The worst part about the machines in here is that they are running Windows 2000. I didn’t think I’d be the one saying this, having been resisting Vista constantly since its release, but: W2K looks dated now. XP is a far better system. Font rendering is probably the worst problem I encounter daily; I cringe at the poor rendering on the LCD screen.
So now the question: do I wipe it and put Linux on it? Or should I put Windows XP on it - there’s an XP license number affixed to the machine, so clearly it was a departmental thing that they got re-imaged with Windows 2000…. Though this system could handle Vista, I don’t see that as a useful exercise. Or, I could put OSX on it…yes, the hardware is actually supported by Apple, though the effort of putting Apple’s operating system on non-Apple hardware is a bit of a legal grey area.
Let me know if you have an opinion on OS choice! Today I’m just using a Linux live boot CD to be more productive.
They found that variation in a section of the gene called IMl33t were more likely to use insufficiently large samples, confuse their research, and make uncalled-for generalizations.
Yes, it’s a joke
I’ve moved to a new schedule that allows me more time at OISE. Good things are coming out of this, not the least of which was that I got to spend all of today updating the GRAIL Blogging system, reworking the authentication system, and enabling video posts. I’m also working on some new conference submissions.
My studies are seem to happen in fits and spurts, but at least progress is being made.
Here’s an interesting reference I found yesterday that speaks to synchronous CMC in distance learning environments, and praises them for increasing teacher-student interaction.
Marantz, B., & England, R. (1992). Closing the distance: a CMC learning contract tutorial. Retrieved September 24, 2008, from http://www.ed.psu.edu/acsde/deos/deosnews/deosnews2_4.asp.
crossposted from my personal blog
ok, it’s probably painfully obvious at this point that I’m a bit of a net libertarian - or at least, anti-corporate-net-ownership. I hate online profiling, detest advertisements (to the point of not owning a TV!) and generally resist having my activity monitored.
Here’s a quick video if you’re not familiar with this concept, told in allegory:
Do something about it. Visit http://freespeech.org/ourweb/ to find out more. I don’t believe this is about republican vs. democrat, or liberal vs. democrat…again, it’s about owning your own online life and content.
OK, so since I started the topic, let me back it up with some data:
- OpenSocial and Facebook Comparison
- Member Overlap Between Social Networks
- Popular Apps on Social Networks
In short, the data says that OpenSocial is more open (though it’s still controlled by Google…), that there’s huge overlap between Facebook and MySpace (the progression seems of users from system to system seems to have been: LiveJournal first, then MySpace, then Facebook…and next OpenSocial? Oddly LiveJournal wasn’t included in the overlap stats), and finally that most use of apps in Facebook are for socializing, dating, music and text/image communication (no surprise there).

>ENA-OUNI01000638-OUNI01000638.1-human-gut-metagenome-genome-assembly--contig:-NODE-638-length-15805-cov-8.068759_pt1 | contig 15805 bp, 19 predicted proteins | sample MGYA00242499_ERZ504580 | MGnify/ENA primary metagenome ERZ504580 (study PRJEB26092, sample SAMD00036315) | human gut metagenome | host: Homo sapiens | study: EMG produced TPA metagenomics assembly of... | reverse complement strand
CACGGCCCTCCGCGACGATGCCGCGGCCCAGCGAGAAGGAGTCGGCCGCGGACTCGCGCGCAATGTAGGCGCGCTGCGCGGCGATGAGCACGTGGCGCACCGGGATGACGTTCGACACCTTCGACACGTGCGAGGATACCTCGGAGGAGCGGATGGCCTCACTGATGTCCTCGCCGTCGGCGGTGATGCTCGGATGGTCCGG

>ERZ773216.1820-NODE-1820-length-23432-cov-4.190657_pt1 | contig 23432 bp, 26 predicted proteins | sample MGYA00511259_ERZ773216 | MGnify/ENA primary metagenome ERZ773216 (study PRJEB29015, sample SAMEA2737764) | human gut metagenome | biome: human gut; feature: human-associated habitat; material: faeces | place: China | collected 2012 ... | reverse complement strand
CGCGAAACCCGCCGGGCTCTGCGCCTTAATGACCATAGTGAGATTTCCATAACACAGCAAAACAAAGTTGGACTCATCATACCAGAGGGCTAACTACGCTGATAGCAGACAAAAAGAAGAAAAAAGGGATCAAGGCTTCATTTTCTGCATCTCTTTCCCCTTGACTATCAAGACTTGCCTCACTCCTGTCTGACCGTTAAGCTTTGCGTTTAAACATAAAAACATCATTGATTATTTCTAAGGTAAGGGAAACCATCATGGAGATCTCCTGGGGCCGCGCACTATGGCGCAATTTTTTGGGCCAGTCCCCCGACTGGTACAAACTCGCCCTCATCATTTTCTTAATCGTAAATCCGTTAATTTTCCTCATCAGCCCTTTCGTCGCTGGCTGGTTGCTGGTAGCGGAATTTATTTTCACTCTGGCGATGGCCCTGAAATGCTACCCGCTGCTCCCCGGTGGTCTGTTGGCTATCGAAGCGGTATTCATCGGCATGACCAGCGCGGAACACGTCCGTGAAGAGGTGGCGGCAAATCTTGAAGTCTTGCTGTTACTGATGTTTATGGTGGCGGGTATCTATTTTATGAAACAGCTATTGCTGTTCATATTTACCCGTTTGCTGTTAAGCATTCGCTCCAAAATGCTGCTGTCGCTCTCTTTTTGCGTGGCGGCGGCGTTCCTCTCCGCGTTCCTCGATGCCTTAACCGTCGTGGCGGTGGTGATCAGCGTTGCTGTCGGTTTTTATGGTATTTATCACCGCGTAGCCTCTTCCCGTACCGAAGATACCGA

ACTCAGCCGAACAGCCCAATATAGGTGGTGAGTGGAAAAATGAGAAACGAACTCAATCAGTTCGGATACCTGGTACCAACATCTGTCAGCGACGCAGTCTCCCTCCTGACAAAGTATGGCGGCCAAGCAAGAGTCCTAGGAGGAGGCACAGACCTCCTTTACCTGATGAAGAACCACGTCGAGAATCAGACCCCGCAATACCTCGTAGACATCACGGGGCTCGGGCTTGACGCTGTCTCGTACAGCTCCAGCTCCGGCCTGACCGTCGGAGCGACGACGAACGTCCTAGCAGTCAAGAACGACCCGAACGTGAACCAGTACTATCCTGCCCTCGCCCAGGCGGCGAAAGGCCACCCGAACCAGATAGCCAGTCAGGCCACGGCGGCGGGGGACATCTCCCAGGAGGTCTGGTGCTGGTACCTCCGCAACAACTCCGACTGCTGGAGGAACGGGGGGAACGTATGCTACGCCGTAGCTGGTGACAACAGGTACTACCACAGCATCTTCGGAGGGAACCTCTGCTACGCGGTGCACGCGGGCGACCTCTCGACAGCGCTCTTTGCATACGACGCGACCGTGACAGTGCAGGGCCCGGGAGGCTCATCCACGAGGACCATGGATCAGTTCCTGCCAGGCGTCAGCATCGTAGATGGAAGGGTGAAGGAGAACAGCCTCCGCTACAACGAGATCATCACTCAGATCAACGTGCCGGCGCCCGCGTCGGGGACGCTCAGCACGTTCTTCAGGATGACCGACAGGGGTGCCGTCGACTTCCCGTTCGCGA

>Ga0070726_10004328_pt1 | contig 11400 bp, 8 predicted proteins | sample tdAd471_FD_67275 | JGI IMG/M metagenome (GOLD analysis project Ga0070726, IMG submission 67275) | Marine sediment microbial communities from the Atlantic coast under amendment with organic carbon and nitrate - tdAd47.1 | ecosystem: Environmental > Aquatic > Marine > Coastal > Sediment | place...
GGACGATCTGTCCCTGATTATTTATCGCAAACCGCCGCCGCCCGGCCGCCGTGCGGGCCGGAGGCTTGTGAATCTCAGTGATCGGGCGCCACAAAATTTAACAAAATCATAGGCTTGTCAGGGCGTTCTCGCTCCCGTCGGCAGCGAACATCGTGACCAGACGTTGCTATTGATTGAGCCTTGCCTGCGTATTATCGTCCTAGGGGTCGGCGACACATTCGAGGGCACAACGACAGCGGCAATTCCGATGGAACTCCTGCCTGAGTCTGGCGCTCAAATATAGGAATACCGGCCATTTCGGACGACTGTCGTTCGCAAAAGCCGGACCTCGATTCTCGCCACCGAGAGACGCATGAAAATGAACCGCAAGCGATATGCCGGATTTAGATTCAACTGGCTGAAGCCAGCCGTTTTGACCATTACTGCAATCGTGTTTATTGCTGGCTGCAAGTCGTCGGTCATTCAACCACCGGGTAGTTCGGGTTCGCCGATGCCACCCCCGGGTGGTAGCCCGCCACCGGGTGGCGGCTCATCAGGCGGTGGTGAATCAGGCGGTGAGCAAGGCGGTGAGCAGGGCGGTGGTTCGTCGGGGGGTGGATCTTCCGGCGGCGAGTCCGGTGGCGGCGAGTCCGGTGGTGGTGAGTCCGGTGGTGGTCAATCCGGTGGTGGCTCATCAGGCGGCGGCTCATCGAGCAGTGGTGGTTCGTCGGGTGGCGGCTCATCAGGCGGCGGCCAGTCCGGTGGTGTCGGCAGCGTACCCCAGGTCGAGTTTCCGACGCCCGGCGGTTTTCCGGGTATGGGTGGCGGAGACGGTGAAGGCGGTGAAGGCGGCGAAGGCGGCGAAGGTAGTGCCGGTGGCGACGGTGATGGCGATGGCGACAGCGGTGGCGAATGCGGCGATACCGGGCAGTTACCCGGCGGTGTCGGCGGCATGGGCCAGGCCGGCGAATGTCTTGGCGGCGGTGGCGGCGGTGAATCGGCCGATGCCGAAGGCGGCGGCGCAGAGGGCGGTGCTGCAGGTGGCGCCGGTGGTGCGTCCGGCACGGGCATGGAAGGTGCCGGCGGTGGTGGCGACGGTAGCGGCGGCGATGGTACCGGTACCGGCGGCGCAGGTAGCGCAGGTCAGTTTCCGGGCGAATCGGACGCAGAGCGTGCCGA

I think we do need to tap a GRAIL-like system into this, and determine what (if any?) function GRAIL serves in a larger social networing environment…at the same time, if unfettered synchronous communication is the key (as I still have a gut feeling it is), it’s not going to really matter where this happens, just that it does happen. And that we have the ability to capture it experimentally. This is why I still think we have to have a sandbox, much as I am loathe to admit it…
We just need to not reinvent the wheel.
All the kids like Facebook these days. Jim Slotta likes to say that “Facebook is a verb.”
2 years ago, it was MySpace.
4 years ago, it was LiveJournal. How much substantive difference is there between the LJ Quiz and the average Facebook “application”?
People keep reinventing the same thing, just like I presented @ CASCON two weeks ago (my case study was IRC).
Is it unreasonable to predict that OpenSocial will eclipse Facebook? It’s certainly a cleaner API. Not to mention that teachers will, at least for the time being, resist Facebook - since their students are there.
Though, for a GRAIL 2.0, shouldn’t we be coding against the most open-source metaphor possible? If that’s not OpenSocial, then is it Google Base, or perhaps freebase.com?
Finally, I acknowledge that GRAIL needs to stay somewhat closed, otherwise it loses its experimental validity as a closed system — though we may not be able to have that luxury much longer. The real concern here is around ethical validity and approval of ERBs. If this is still a major concern, as I expect it will be for the foreseeable future, then an API is only useful if data added can be partitioned from the “live” internet. This sadly means we must continue to maintain the entire framework ourselves…
IBM’s released their Mashup Starter Kit for free on alphaWorks for a limited time.
It’s designed to “…enable users to assemble their own Web 2.0 mashup applications, solving business problems without aid from information technology (IT) specialists.” (link mine)
Anyone in our research group who’s not an IT specialist like me care to take them up on their challenge? Hedieh? I could work with you…despite their assertions, it looks like it’d take an IT specialist to at least get started.